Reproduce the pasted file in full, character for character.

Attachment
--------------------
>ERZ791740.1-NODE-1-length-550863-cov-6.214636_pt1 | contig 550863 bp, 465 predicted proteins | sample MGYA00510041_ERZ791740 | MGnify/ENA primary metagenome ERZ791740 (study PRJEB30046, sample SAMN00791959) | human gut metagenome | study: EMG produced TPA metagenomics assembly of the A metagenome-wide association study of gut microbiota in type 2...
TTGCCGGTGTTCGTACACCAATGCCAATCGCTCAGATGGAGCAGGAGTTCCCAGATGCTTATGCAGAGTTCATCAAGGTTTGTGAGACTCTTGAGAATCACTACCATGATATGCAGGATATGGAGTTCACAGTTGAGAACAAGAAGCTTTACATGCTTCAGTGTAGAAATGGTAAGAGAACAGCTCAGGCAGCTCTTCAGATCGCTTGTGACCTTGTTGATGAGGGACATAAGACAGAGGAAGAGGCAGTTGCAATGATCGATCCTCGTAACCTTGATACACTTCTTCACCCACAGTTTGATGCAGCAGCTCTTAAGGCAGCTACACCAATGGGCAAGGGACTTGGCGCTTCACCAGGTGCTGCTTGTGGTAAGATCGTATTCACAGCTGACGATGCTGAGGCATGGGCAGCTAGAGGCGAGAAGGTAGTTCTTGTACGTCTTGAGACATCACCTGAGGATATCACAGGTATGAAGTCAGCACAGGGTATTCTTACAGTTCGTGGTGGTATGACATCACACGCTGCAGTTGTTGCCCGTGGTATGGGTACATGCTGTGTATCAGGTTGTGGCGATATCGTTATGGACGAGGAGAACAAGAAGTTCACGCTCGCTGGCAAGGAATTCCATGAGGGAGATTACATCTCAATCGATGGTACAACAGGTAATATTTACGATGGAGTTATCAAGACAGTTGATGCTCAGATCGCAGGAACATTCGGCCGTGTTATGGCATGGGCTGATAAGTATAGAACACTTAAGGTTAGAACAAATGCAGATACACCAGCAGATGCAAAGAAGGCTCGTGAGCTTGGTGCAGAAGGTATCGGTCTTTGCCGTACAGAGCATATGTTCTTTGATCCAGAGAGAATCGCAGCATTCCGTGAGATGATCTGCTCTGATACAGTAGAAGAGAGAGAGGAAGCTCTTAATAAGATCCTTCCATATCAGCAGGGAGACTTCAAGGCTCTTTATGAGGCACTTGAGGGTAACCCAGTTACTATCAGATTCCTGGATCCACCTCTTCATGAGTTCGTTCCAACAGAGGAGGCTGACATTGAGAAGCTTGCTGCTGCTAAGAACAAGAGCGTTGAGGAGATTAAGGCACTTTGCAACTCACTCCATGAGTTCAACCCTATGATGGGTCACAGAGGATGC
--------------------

>ERZ791740.1-NODE-1-length-550863-cov-6.214636_pt1 | contig 550863 bp, 465 predicted proteins | sample MGYA00510041_ERZ791740 | MGnify/ENA primary metagenome ERZ791740 (study PRJEB30046, sample SAMN00791959) | human gut metagenome | study: EMG produced TPA metagenomics assembly of the A metagenome-wide association study of gut microbiota in type 2...
TTGCCGGTGTTCGTACACCAATGCCAATCGCTCAGATGGAGCAGGAGTTCCCAGATGCTTATGCAGAGTTCATCAAGGTTTGTGAGACTCTTGAGAATCACTACCATGATATGCAGGATATGGAGTTCACAGTTGAGAACAAGAAGCTTTACATGCTTCAGTGTAGAAATGGTAAGAGAACAGCTCAGGCAGCTCTTCAGATCGCTTGTGACCTTGTTGATGAGGGACATAAGACAGAGGAAGAGGCAGTTGCAATGATCGATCCTCGTAACCTTGATACACTTCTTCACCCACAGTTTGATGCAGCAGCTCTTAAGGCAGCTACACCAATGGGCAAGGGACTTGGCGCTTCACCAGGTGCTGCTTGTGGTAAGATCGTATTCACAGCTGACGATGCTGAGGCATGGGCAGCTAGAGGCGAGAAGGTAGTTCTTGTACGTCTTGAGACATCACCTGAGGATATCACAGGTATGAAGTCAGCACAGGGTATTCTTACAGTTCGTGGTGGTATGACATCACACGCTGCAGTTGTTGCCCGTGGTATGGGTACATGCTGTGTATCAGGTTGTGGCGATATCGTTATGGACGAGGAGAACAAGAAGTTCACGCTCGCTGGCAAGGAATTCCATGAGGGAGATTACATCTCAATCGATGGTACAACAGGTAATATTTACGATGGAGTTATCAAGACAGTTGATGCTCAGATCGCAGGAACATTCGGCCGTGTTATGGCATGGGCTGATAAGTATAGAACACTTAAGGTTAGAACAAATGCAGATACACCAGCAGATGCAAAGAAGGCTCGTGAGCTTGGTGCAGAAGGTATCGGTCTTTGCCGTACAGAGCATATGTTCTTTGATCCAGAGAGAATCGCAGCATTCCGTGAGATGATCTGCTCTGATACAGTAGAAGAGAGAGAGGAAGCTCTTAATAAGATCCTTCCATATCAGCAGGGAGACTTCAAGGCTCTTTATGAGGCACTTGAGGGTAACCCAGTTACTATCAGATTCCTGGATCCACCTCTTCATGAGTTCGTTCCAACAGAGGAGGCTGACATTGAGAAGCTTGCTGCTGCTAAGAACAAGAGCGTTGAGGAGATTAAGGCACTTTGCAACTCACTCCATGAGTTCAACCCTATGATGGGTCACAGAGGATGC